Mighty Ducks Avoid Drafting Agents of Fortune


And with their first pick in the 1994 National Hockey League draft, the Mighty Ducks of Anaheim select Don Meehan, passing over Michael Barnett.

There you have it: With a chance to immediately impact the lowest-scoring offense in the Western Conference by drafting net-finder deluxe Radek Bonk, the Ducks wound up taking instead another European defenseman with an eye chart for a last name--and Meehan and Barnett are the primary reasons why.

Meehan and Barnett are player agents. Need I say more? The only personas more non grata around the office of Duck General Manager Jack Ferreira are the San Jose Sharks--and all the Sharks did was fire Ferreira two years ago and then sweep Ferreira’s Ducks in the teams’ first six meetings.


Player agents are the pains in the wallet who keep on giving . . . and taking . . . and asking for more.

Why is Paul Kariya still unsigned a year after his glorious first-round selection and news conference fit for a president?

Because of a player agent, the Ducks will tell you. Agent’s name is Don Baizley, and in the Kariya contract negotiations, he has been everything the Ducks would like to see in their goalies.



Like wall, to borrow a phrase from Arturs Irbe, goaltender with evil San Jose.

Baizley has been asking for something between the moon and Saturn, according to the Duck party line, so Kariya remains off limits in the outer limits, a floating unattached satellite. Reportedly, Baizley is asking $2 million for his client--Nancy Kerrigan money--but Disney has earmarked those dollars for far more pressing matters, such as the promotional campaign for “The Lion King.”

A year old and wiser--or is the correct term miser --the Ducks no longer draft players, they draft agents, which is why Oleg Tverdovsky (represented by Meehan) sits with the Ducks today and Bonk (represented by Barnett) does not.

The scouting reports:

Don Meehan: Agreeable and reasonable at the negotiating table . . . Relatively speaking, of course . . . Represented the referees in their salary dispute with the league in 1993-94, brought the matter to quick and fair resolution . . . Represents Toronto Maple Leaf Coach Pat Burns . . . Noted for getting Burns to training camp on time every year . . . Not a pushover, but not Don Baizley, either . . . Good people skills. Can be worked with.

Michael Barnett: High-powered hard liner who got aging thug Marty McSorley $2 million a year for five years . . . And you thought Baizley drove a hard bargain . . . Also renegotiates Wayne Gretzky’s contract every six weeks or so, continually making Gretzky the highest-paid player in hockey . . . The man hockey players turn to when they’re ready to make the big kill . . . Detroit’s Sergei Fedorov hired Barnett last season and annual salary jumped instantly from $295,000 to $2.05 million . . . Also raked in big bucks for Jaromir Jagr and Brett Hull . . . Red flag: When Buffalo’s Alexander Mogilny was set to make his big financial score, Mogilny fired Meehan and replaced him with Barnett.

Outlook: Ducks beware.

In Tuesday’s NHL draft, that’s precisely what they did. Bonk was there, ready to plop into the Ducks’ laps after Florida chose Ed Jovanovski at No. 1.

Could the Ducks have used Bonk?

Last season, Bonk had 42 goals and 45 assists in 76 International Hockey League games for Las Vegas . . . as a 17 year old. For the sake of comparison, Mark Messier scored one goal in his first professional season. Bonk would have provided an instant jolt for the Ducks’ two-goals-and-a-cloud-of-ice-shavings nightly attack. Imagine the possibilities, with Kariya’s touch passes splitting the defense and Bonk cranking up for the finishing stroke.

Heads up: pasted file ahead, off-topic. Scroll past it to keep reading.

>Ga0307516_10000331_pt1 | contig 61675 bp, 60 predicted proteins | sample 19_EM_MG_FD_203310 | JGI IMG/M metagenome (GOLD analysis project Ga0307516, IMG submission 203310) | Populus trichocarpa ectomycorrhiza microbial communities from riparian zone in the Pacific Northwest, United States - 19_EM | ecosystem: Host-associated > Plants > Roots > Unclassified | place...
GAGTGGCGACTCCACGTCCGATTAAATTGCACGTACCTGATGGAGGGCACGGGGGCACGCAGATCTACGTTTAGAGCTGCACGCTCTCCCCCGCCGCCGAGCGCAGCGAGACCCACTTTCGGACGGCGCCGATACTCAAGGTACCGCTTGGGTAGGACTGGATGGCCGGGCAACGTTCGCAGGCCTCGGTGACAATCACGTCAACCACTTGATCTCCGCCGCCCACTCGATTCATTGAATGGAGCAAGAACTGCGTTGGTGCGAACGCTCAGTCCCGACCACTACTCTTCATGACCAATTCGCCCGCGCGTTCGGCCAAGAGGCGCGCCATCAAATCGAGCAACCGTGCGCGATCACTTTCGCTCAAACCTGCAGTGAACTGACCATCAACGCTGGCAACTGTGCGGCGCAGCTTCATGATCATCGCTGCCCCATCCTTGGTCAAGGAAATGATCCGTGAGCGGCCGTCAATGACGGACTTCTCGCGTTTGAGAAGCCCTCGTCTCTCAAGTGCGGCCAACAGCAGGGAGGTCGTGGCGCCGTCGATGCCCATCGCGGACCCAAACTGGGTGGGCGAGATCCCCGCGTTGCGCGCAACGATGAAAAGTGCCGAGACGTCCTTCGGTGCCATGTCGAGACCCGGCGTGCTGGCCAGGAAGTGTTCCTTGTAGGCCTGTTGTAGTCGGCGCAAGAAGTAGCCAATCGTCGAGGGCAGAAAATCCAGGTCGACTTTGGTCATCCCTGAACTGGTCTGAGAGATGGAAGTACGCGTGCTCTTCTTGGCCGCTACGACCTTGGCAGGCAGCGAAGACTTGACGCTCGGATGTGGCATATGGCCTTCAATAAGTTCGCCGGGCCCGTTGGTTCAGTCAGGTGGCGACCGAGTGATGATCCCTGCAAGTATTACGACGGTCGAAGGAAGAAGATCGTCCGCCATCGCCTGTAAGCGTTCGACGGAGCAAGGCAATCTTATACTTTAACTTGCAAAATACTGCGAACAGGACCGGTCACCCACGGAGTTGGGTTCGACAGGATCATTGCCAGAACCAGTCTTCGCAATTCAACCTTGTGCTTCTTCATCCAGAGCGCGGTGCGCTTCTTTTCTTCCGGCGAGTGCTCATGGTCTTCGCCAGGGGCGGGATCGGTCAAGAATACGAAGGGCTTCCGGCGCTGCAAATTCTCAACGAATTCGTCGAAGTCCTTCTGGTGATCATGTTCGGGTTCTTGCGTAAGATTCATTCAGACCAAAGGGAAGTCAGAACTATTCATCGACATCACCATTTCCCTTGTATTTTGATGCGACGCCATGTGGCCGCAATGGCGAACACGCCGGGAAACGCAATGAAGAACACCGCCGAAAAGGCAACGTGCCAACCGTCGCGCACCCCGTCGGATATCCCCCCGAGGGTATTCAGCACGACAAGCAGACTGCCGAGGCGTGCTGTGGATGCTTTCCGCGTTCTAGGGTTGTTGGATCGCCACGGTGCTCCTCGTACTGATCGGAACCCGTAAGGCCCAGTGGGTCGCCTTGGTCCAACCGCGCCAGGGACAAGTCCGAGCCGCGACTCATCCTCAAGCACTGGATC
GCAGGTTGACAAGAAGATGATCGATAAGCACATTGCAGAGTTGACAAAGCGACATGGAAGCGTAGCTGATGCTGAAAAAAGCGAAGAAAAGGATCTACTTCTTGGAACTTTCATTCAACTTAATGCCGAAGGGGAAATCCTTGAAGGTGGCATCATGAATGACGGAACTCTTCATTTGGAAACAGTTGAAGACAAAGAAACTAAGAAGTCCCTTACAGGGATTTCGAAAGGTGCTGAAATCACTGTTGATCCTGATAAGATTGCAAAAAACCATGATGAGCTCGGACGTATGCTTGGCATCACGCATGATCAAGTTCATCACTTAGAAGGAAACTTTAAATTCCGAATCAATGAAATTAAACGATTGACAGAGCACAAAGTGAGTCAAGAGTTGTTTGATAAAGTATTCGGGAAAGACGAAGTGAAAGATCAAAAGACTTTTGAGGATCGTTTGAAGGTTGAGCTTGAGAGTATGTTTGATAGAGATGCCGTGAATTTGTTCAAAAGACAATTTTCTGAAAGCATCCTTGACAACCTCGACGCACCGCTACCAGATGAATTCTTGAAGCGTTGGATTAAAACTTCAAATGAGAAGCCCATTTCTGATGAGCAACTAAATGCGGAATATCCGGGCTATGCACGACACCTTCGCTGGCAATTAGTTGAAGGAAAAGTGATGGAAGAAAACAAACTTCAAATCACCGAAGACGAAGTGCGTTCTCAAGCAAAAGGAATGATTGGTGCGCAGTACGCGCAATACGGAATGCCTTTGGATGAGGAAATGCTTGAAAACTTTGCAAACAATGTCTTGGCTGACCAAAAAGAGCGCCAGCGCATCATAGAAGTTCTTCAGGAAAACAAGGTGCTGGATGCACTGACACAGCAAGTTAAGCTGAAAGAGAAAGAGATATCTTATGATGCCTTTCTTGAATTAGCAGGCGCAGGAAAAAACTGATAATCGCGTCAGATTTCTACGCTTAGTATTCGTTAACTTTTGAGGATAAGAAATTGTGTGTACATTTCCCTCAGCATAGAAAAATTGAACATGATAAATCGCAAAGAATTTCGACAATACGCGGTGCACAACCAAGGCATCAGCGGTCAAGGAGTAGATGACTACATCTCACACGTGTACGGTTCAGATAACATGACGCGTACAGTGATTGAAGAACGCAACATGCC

The visitors’ net on the corner of Douglass and Katella would have had to be re-zoned a red-light district.

But an unsigned Kariya is no use to the Ducks, and neither is an unsigned Bonk. With rumors of Barnett prepared to demand $20 million for five years, the Ducks were not prepared to double their displeasure and lead the league in rookie holdouts. So they skated around Barnett and Bonk and made a beeline for Tverdovsky, whom the Ducks regard as mobile, agile, versatile and signable.

“We’re very excited to have Oleg,” team President Tony Tavares said via conference call from Hartford, “and we look forward to his rapid signing this summer so he can join us at the start of training camp.”

Having drafted Nikolai Tsulygin in the second round last year, the Ducks believe they have just imported the defensive pairing that will carry them into the 21st century.

Tsulygin and Tverdovsky.

Kind of flows off the tongue, doesn’t it?

Tverdovsky has been compared to Bobby Orr by John Ferguson, chief scout for the Ottawa Senators, but this could be for reasons of simplicity.

Certainly, “The Next Bobby Orr” is easier on the vocal chords than “Oleg Tverdovsky from Krylja Sovetov.”

Ferreira scales down the comparison, likening Tverdovsky to such mere but highly respected mortals as Sergei Zubov and Brian Leetch of the New York Rangers.

Duck Coach Ron Wilson avoids comparisons altogether, saying he will refrain judgment until he watches Oleg play at least once, but is hopeful Mr. T can step right in and step up the Ducks’ league-lagging power play.

“He obviously has the potential to be the quarterback on the power play,” Wilson says. “With Paul Kariya and (Valeri) Karpov joining him, our power play should improve.

“In spite,” he quips, “of my coaching.”

As of today, Tverdovsky joins Kariya and Karpov only on the Ducks’ unsigned and inactive list. But he does have an agent who is known for his knack of closing a deal.

You just can’t teach that, as they like to say in hockey.